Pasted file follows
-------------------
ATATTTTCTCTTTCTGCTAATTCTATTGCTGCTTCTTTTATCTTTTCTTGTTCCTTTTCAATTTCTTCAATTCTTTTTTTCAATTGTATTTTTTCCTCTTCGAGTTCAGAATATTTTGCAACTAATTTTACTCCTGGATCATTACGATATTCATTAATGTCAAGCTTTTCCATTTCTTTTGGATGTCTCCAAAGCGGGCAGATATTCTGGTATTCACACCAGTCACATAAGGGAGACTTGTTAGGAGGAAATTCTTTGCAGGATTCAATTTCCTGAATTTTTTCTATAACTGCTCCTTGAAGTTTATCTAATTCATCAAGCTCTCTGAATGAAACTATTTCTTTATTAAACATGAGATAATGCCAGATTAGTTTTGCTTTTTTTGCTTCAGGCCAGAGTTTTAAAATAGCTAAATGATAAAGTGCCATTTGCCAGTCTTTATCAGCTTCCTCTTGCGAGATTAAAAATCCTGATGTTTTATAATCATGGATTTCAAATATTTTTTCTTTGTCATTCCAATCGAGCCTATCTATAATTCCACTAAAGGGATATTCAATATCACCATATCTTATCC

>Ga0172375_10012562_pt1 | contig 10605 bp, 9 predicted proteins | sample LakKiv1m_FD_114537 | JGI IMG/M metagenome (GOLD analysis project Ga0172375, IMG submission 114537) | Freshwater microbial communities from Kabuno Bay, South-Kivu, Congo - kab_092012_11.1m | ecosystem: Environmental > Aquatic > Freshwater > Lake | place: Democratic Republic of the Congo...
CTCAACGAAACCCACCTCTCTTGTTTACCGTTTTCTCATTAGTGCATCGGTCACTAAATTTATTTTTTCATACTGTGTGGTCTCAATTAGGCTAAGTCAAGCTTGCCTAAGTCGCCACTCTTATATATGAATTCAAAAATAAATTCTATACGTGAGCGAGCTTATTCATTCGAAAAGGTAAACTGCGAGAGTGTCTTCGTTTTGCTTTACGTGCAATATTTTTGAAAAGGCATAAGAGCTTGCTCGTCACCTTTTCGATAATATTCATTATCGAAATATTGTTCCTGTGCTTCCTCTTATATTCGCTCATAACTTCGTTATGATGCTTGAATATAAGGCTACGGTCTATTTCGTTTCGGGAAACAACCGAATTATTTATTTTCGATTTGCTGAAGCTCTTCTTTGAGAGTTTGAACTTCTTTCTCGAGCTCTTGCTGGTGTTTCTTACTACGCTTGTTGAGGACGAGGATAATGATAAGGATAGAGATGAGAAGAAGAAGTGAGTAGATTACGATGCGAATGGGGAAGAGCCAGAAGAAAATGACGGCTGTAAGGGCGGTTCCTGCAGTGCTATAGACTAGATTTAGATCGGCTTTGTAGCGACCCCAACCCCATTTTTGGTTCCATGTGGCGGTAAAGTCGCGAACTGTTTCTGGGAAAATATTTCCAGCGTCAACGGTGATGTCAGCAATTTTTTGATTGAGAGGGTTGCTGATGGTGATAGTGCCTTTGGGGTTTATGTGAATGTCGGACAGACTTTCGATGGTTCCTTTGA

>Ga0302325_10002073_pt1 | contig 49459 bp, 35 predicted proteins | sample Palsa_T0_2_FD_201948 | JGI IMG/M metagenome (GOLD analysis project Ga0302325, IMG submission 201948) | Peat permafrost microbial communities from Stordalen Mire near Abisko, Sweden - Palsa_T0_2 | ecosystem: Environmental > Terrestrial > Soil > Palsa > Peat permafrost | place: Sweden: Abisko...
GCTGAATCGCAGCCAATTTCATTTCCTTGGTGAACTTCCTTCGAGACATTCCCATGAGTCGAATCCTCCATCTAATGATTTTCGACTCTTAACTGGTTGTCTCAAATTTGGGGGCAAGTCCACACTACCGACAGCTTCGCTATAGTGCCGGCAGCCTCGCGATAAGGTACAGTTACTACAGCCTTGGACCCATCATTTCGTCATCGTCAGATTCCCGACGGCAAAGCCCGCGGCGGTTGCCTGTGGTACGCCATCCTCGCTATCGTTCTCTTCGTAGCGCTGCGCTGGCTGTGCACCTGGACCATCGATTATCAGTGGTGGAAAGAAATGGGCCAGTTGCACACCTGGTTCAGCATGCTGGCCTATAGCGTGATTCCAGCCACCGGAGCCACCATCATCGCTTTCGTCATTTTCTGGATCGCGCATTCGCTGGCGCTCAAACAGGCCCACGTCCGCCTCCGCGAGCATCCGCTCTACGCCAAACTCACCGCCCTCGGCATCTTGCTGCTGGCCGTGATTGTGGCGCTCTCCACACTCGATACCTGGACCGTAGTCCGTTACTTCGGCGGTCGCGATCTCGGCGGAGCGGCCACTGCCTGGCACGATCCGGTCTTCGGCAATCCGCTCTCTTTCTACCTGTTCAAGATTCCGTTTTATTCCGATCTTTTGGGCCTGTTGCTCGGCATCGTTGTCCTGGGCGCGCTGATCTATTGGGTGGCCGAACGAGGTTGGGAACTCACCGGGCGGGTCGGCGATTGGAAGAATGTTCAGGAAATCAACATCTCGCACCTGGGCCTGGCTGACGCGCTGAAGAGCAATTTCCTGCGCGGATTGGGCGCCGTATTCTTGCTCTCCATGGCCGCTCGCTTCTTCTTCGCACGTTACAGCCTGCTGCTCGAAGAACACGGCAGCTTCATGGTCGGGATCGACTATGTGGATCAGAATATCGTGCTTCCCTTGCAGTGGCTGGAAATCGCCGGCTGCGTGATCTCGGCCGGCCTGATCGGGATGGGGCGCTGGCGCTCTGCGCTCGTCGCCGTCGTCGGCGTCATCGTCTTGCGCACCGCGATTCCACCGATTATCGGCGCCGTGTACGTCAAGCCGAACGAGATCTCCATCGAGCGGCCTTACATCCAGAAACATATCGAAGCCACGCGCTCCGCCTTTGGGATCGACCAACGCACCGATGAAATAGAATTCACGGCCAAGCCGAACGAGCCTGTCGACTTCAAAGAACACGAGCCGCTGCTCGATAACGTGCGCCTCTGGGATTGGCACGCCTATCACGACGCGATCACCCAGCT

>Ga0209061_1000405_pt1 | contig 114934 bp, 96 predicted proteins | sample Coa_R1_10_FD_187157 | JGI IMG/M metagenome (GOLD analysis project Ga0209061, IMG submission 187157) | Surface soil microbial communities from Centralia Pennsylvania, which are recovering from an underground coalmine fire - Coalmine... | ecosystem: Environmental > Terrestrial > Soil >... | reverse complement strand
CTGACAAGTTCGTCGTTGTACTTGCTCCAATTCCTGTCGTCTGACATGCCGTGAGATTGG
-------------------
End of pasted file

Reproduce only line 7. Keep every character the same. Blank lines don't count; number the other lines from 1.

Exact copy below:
CTGACAAGTTCGTCGTTGTACTTGCTCCAATTCCTGTCGTCTGACATGCCGTGAGATTGG